Healing the Mind Through the Body - Rethinking How We Treat PTSD

According to one estimate, nearly 70 percent of us will live through a traumatic event at some point in our lives — and a fifth will go on to develop PTSD. For those suffering the worst effects of trauma, talk therapy isn’t always effective. Now, new therapies are emerging to help treat trauma survivors who are unable to move past a painful event.

Bessel Van Der Kolk is an internationally recognized leader in the field of trauma research. For more than a decade he’s been championing a technique know as “eye movement desensitization and reprocessing therapy,” or EMDR, as an alternative to traditional talk therapy. Instead of just talking, EMDR aims to reduce psychological stress through physical movement. Critics of EMDR have called its effectiveness into question, but it also has many adherents: more than 60,000 therapists around the world are certified in it. Steve Paulson caught up with van der Kolk to learn more about this new approach to trauma.

So how does trauma affect our senses, how we respond to the world?

Trauma causes our senses to become hyperacute, very reactive to sound and lights and touch. As this goes on, the body desperately tries to calm that down. Many people use drugs or alcohol to try to do that. [Trauma is] probably the single most important cause of drug addiction and alcoholism. Many people manage to do that without alcohol or drugs, and they just shut off their relationship to their body. One of the effects of trauma, maybe, is that you go through life feeling like a zombie.

You tell a fascinating story in your book about a patient you call Cheri, who was getting a foot massage and apparently had some startled reaction when she realized the therapist had her hands on her feet.

It’s really very startling to me to also discover the degree to which traumatized people have a very distorted relationship to their bodies. There’s whole parts of their bodies that basically are missing. Or they feel too much. They’re hyper-reactive to stuff nobody could find an origin of.

If someone is massaging your feet, how could you not feel that?

All you need is to shut down the perceptual system in your brain. And your brain just learns how to shut down those sensations. All these strange reactions start off as ways in which people try to defend themselves and deal with the horror that’s happening to them. But if it continues, then it makes you very ill equipped to deal with daily life. That is very much what happens to soldiers, for example. Your brain gets reorganized to deal with threat, but you become very oblivious to anything else. Nothing means anything to you except the very thing that has caused you pain. And so you get this strange paradox. .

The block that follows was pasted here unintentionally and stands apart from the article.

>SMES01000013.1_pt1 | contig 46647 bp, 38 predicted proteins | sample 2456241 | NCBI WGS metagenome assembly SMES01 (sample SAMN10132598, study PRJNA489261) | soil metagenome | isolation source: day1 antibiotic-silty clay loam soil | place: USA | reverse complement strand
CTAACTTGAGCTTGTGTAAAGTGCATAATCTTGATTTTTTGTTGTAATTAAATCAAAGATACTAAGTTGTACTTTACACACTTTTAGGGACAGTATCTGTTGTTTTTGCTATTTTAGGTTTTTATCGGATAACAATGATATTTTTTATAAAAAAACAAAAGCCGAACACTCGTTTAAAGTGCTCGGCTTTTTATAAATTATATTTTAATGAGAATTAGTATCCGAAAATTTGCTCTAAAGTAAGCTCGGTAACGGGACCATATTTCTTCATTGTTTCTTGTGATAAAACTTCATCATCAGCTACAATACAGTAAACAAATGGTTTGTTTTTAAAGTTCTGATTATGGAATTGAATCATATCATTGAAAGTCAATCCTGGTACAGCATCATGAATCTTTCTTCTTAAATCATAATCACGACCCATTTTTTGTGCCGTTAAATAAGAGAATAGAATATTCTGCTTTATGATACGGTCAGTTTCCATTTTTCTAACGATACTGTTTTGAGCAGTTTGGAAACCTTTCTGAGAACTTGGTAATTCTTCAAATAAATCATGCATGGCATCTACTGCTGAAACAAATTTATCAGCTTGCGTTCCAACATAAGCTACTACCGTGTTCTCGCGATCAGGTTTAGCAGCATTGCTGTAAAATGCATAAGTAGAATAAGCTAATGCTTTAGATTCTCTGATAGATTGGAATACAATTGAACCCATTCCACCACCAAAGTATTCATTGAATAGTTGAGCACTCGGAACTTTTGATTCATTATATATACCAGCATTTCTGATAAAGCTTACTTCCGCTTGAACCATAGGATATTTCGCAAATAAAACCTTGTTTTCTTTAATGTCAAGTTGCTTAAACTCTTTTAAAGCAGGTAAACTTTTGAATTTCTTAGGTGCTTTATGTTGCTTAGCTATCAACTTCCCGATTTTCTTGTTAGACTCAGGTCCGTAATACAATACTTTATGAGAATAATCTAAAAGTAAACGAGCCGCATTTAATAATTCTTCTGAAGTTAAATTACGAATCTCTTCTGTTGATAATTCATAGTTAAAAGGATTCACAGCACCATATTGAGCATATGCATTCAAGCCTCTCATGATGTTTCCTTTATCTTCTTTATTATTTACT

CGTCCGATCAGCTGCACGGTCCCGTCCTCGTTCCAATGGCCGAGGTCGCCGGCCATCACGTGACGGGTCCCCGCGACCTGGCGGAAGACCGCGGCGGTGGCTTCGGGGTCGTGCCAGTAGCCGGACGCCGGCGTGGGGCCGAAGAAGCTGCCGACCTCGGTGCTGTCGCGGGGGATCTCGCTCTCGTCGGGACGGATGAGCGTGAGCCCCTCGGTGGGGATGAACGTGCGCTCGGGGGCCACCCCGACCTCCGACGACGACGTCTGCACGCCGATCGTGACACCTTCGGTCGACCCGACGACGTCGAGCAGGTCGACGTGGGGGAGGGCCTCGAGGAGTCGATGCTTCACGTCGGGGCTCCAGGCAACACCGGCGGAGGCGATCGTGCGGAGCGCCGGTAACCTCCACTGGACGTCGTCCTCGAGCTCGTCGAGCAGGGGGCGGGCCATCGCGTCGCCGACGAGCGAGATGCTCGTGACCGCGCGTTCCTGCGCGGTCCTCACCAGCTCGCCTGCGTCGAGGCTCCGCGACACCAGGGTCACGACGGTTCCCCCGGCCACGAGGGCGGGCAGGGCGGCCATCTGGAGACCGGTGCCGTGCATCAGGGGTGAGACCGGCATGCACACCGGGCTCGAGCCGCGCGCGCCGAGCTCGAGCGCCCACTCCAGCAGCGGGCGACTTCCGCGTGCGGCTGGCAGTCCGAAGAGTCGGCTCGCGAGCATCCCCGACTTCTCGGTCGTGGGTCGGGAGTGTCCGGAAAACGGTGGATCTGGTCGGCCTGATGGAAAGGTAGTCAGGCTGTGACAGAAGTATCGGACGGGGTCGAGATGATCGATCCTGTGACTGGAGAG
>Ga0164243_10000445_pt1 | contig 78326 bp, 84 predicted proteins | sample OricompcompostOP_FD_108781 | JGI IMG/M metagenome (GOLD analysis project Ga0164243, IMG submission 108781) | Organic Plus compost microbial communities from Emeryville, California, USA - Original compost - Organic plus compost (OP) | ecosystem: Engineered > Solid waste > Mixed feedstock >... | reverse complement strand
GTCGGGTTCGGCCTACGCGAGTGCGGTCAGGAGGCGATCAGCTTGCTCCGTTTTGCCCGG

You’ve also done a lot of work with EMDR (eye movement and desensitization and reprocessing). Could you explain how that works?

It’s a very strange technique. About 25 years ago, Francine Shapiro discovered that if you move your eyes back and forth while you think about a very bad event, that event calms itself down. And eventually that became EMDR. I actually did some National Institutes of Health funded research on that method, and was quite skeptical of it initially. And we had fantastic results.

Just moving your eyes back and forth as you’re thinking about this traumatic thing is enough?

As you call up the memories – what you saw, what you heard, what you smelled, what you felt in your body, what you were thinking – and you move your eyes from side to side, something starts shifting. And what happens looks like what happens when you dream, when you also move your eyes back and forth. It consolidates memories and attaches it to other things that are happening in your life. When you get traumatized, a number of different brain circuits and brain regions that you need in order to put an event behind you go offline…It seems like EMDR is one method by which you can bring those brain regions online that you need in order to make a differentiation between things happening now and things having happened a long time ago.